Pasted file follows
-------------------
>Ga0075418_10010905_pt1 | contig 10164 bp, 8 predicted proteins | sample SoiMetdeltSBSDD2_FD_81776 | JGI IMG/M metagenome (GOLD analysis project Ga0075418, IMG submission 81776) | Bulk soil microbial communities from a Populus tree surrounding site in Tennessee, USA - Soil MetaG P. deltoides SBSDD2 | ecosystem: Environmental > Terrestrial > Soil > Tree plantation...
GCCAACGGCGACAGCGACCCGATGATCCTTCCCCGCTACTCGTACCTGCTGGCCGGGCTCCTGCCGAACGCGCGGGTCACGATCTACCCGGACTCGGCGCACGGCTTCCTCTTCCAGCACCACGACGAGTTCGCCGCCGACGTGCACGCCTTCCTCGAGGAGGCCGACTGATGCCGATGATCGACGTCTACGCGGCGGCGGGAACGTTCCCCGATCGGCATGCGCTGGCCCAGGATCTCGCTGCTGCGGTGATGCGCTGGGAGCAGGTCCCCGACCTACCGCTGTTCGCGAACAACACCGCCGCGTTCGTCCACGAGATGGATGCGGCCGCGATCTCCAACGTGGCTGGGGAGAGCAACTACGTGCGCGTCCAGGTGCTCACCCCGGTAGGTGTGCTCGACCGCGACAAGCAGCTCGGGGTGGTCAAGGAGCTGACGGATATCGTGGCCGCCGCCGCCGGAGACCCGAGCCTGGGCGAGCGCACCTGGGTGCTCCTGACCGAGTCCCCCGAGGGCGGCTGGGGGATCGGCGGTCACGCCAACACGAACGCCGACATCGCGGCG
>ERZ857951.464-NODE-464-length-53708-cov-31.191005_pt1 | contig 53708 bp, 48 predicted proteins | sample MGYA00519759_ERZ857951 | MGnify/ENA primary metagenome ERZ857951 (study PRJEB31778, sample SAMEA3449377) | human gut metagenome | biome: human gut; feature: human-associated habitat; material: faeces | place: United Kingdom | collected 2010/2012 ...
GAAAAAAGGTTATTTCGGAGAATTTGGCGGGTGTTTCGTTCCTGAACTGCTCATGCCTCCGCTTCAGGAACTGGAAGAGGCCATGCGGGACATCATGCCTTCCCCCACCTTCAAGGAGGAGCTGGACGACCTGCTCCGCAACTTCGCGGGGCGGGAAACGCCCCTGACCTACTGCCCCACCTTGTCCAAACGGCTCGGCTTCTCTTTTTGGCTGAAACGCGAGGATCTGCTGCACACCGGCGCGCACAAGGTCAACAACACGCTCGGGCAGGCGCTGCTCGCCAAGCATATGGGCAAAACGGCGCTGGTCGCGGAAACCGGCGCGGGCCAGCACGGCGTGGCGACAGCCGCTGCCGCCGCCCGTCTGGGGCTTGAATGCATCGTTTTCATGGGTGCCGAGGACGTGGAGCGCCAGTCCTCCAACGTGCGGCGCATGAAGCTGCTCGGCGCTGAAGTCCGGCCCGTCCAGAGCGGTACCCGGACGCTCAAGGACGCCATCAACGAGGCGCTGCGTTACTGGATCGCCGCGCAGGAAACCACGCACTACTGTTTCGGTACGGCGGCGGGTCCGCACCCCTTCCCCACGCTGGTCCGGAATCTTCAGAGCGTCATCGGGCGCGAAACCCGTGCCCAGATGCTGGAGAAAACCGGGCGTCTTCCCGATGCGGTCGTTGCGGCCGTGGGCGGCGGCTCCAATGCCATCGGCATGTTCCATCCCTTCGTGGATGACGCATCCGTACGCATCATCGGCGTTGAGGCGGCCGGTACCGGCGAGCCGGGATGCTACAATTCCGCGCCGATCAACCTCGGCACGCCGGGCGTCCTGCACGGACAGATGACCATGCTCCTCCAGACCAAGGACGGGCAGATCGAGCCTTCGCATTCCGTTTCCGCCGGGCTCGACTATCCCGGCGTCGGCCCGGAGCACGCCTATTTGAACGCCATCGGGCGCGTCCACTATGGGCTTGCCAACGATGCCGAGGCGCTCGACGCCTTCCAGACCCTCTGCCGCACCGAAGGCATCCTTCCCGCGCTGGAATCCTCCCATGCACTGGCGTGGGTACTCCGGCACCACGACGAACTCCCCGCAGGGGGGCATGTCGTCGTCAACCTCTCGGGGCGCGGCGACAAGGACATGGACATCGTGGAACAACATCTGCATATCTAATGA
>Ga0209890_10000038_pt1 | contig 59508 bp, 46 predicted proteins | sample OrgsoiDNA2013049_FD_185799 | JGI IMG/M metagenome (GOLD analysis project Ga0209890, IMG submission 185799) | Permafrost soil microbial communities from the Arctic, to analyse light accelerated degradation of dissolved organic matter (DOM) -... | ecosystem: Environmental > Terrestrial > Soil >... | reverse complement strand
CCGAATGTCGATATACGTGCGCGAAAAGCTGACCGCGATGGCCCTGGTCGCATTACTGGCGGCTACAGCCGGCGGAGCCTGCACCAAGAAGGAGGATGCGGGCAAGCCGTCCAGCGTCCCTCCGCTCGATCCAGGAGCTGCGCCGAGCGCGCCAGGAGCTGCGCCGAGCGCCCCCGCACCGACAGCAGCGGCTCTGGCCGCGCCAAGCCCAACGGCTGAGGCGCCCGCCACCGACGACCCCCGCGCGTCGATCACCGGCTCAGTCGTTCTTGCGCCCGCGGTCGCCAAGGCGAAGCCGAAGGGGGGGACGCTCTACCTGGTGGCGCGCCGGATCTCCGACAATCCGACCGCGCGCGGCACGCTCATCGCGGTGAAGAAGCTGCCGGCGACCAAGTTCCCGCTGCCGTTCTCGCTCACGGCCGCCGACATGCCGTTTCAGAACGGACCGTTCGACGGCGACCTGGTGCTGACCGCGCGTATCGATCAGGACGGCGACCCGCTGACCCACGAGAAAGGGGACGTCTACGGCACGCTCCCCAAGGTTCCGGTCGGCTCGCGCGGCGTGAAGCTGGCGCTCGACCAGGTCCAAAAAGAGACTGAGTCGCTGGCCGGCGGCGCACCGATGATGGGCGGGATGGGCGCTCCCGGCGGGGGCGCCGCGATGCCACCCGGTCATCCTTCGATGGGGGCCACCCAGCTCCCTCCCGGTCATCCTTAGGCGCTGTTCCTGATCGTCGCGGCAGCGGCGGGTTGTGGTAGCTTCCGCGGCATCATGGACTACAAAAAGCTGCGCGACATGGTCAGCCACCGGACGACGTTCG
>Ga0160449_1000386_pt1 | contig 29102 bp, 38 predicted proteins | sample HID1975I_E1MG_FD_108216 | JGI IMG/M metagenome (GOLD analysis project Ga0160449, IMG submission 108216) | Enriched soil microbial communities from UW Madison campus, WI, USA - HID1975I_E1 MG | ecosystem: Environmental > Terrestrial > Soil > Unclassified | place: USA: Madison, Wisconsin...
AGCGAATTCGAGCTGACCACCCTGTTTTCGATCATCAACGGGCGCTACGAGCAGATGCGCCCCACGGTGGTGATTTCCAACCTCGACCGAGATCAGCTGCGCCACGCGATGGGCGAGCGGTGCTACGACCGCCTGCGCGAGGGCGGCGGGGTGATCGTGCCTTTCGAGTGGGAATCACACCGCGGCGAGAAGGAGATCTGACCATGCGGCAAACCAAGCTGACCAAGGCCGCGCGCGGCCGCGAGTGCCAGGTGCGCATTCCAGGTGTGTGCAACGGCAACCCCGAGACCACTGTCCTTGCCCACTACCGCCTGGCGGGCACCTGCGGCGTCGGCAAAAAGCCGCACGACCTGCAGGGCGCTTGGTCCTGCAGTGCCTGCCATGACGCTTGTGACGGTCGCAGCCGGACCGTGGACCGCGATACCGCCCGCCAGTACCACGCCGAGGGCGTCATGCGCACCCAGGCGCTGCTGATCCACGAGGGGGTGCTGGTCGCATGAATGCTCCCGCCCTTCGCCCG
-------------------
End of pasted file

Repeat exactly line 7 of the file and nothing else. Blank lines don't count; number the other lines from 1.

>Ga0160449_1000386_pt1 | contig 29102 bp, 38 predicted proteins | sample HID1975I_E1MG_FD_108216 | JGI IMG/M metagenome (GOLD analysis project Ga0160449, IMG submission 108216) | Enriched soil microbial communities from UW Madison campus, WI, USA - HID1975I_E1 MG | ecosystem: Environmental > Terrestrial > Soil > Unclassified | place: USA: Madison, Wisconsin...